06 If a designated bicycle route is closed because of the work being done, a signed alternate route should be provided. Bicyclists should not be directed onto the path used by pedestrians.

Notes for Figure 6H-6—Typical Application 6 Shoulder Work with Minor Encroachment

14. All advance warning signs should be placed so that the path of travel for bicycles is not blocked, while maintaining visibility for road users.
15. When existing accommodations for bicycle travel are disrupted or closed in a long-term duration project (see Section 6G.02) and the roadway width is inadequate for allowing bicyclists and motor vehicles to travel side by side, the Bicycle
Warning (W11-1) sign and the SHARE THE ROAD (W16-1P) plaque should be used to advise motorists of the presence of bicyclists in the travel way lanes.
16. Except for short durations and mobile operations, when a highway shoulder is occupied and bicyclists would be sharing a lane with vehicular traffic, as a result of the TTC zone, speed reduction countermeasures should be used to reduce traffic speeds in the TTC zone. Refer to Sections 6C.01 and 6D.03.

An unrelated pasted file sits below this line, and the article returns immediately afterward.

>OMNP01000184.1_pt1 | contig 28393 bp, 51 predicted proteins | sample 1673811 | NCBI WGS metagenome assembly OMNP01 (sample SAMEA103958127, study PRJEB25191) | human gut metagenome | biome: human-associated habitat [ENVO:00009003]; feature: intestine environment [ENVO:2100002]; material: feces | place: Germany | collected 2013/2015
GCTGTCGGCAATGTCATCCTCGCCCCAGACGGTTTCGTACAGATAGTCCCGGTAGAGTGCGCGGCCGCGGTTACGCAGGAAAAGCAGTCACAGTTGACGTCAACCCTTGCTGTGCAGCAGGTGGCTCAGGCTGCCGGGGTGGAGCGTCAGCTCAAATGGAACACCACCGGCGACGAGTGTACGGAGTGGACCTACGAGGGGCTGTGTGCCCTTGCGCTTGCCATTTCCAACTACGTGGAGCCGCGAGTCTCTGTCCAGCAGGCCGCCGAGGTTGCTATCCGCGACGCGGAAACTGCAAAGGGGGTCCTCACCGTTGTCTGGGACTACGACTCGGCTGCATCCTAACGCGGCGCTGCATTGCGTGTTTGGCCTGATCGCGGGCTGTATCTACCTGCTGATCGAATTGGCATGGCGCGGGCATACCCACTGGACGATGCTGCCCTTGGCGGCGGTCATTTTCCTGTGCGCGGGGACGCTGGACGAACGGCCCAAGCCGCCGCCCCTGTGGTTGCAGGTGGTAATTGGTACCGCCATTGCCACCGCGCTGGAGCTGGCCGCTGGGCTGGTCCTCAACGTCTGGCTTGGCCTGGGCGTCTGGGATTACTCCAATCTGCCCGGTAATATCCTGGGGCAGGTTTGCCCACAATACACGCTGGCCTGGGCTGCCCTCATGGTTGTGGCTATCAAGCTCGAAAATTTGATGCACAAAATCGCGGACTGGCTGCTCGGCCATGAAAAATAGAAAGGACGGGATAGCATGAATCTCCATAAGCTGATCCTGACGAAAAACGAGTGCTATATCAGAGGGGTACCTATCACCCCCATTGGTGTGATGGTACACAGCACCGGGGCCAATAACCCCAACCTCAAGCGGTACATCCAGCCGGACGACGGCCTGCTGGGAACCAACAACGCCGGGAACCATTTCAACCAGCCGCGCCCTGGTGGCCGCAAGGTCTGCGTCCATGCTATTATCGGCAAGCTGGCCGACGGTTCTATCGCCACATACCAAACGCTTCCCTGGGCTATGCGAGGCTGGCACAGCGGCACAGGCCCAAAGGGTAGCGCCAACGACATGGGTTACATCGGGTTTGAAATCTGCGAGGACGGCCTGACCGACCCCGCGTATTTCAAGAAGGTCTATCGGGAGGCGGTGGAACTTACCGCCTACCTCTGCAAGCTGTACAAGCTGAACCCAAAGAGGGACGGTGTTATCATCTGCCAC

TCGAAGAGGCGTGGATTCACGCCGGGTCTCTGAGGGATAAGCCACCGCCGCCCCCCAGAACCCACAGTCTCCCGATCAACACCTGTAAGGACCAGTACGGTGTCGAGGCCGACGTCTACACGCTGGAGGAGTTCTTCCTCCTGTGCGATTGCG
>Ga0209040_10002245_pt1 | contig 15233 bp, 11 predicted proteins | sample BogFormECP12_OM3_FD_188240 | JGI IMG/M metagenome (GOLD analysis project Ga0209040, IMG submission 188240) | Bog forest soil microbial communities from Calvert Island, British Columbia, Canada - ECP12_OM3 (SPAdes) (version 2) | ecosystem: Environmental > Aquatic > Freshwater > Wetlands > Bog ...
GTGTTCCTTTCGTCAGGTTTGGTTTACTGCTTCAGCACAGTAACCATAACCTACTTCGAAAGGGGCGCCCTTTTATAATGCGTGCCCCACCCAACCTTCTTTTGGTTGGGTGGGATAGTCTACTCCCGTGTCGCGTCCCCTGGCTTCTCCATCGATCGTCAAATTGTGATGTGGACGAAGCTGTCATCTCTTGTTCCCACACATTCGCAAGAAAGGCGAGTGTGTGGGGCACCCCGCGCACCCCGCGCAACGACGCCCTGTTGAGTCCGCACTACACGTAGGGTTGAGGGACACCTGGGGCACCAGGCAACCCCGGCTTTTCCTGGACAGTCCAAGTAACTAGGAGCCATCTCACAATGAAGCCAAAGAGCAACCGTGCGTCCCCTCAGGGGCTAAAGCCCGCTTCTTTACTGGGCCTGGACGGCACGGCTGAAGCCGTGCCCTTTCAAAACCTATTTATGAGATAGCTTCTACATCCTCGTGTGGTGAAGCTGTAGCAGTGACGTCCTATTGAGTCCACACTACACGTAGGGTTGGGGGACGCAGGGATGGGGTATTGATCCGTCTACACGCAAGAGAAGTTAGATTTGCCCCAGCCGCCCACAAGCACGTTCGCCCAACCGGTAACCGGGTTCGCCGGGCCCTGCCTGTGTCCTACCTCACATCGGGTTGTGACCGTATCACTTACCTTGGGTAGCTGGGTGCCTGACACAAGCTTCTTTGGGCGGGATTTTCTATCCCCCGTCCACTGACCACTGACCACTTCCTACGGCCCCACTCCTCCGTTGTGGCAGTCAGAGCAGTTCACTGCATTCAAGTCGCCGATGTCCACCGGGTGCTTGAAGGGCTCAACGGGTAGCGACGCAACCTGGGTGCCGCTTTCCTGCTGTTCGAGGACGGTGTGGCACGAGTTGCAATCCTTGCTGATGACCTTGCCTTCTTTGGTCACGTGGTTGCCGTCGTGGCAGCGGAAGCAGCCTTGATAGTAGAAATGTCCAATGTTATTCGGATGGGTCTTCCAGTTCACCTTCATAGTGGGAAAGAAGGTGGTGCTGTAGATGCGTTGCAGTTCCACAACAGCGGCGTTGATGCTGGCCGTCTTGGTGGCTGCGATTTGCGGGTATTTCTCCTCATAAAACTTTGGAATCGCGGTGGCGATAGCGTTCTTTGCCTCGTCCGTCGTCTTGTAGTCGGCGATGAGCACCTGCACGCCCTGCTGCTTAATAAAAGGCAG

17. Except for short durations and mobile operations, when a highway shoulder is occupied and bicyclists would be sharing a lane with vehicular traffic, as a result of the TTC zone, before narrowing the outside lane other measures such as widening the outside shoulder to allow bicyclists and motor vehicles to travel side by side through the TTC zone should be considered.
18. If traffic volumes make it feasible, the two left lanes should be merged into one lane to avoid using the shoulder as a traveled way lane and allowing continued use for emergency purposes and bicycle travel.